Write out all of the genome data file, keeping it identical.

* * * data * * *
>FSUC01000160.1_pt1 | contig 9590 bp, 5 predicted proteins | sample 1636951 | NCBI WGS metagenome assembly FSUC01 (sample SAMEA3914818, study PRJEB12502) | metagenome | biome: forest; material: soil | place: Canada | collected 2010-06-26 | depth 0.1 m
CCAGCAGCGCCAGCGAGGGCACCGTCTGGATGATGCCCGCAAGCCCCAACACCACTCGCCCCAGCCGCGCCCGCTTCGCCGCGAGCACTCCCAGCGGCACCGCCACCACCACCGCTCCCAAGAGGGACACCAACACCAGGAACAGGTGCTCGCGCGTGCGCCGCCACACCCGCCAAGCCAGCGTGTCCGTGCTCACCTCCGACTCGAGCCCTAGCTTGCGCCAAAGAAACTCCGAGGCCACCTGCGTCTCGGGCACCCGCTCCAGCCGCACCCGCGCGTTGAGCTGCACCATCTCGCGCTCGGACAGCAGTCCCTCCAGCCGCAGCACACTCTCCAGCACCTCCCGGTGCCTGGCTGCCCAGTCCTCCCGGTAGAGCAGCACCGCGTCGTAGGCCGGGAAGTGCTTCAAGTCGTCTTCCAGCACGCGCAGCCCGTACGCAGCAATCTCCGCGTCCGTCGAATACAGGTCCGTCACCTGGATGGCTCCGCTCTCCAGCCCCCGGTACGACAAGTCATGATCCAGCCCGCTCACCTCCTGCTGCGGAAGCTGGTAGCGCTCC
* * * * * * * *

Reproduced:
>FSUC01000160.1_pt1 | contig 9590 bp, 5 predicted proteins | sample 1636951 | NCBI WGS metagenome assembly FSUC01 (sample SAMEA3914818, study PRJEB12502) | metagenome | biome: forest; material: soil | place: Canada | collected 2010-06-26 | depth 0.1 m
CCAGCAGCGCCAGCGAGGGCACCGTCTGGATGATGCCCGCAAGCCCCAACACCACTCGCCCCAGCCGCGCCCGCTTCGCCGCGAGCACTCCCAGCGGCACCGCCACCACCACCGCTCCCAAGAGGGACACCAACACCAGGAACAGGTGCTCGCGCGTGCGCCGCCACACCCGCCAAGCCAGCGTGTCCGTGCTCACCTCCGACTCGAGCCCTAGCTTGCGCCAAAGAAACTCCGAGGCCACCTGCGTCTCGGGCACCCGCTCCAGCCGCACCCGCGCGTTGAGCTGCACCATCTCGCGCTCGGACAGCAGTCCCTCCAGCCGCAGCACACTCTCCAGCACCTCCCGGTGCCTGGCTGCCCAGTCCTCCCGGTAGAGCAGCACCGCGTCGTAGGCCGGGAAGTGCTTCAAGTCGTCTTCCAGCACGCGCAGCCCGTACGCAGCAATCTCCGCGTCCGTCGAATACAGGTCCGTCACCTGGATGGCTCCGCTCTCCAGCCCCCGGTACGACAAGTCATGATCCAGCCCGCTCACCTCCTGCTGCGGAAGCTGGTAGCGCTCC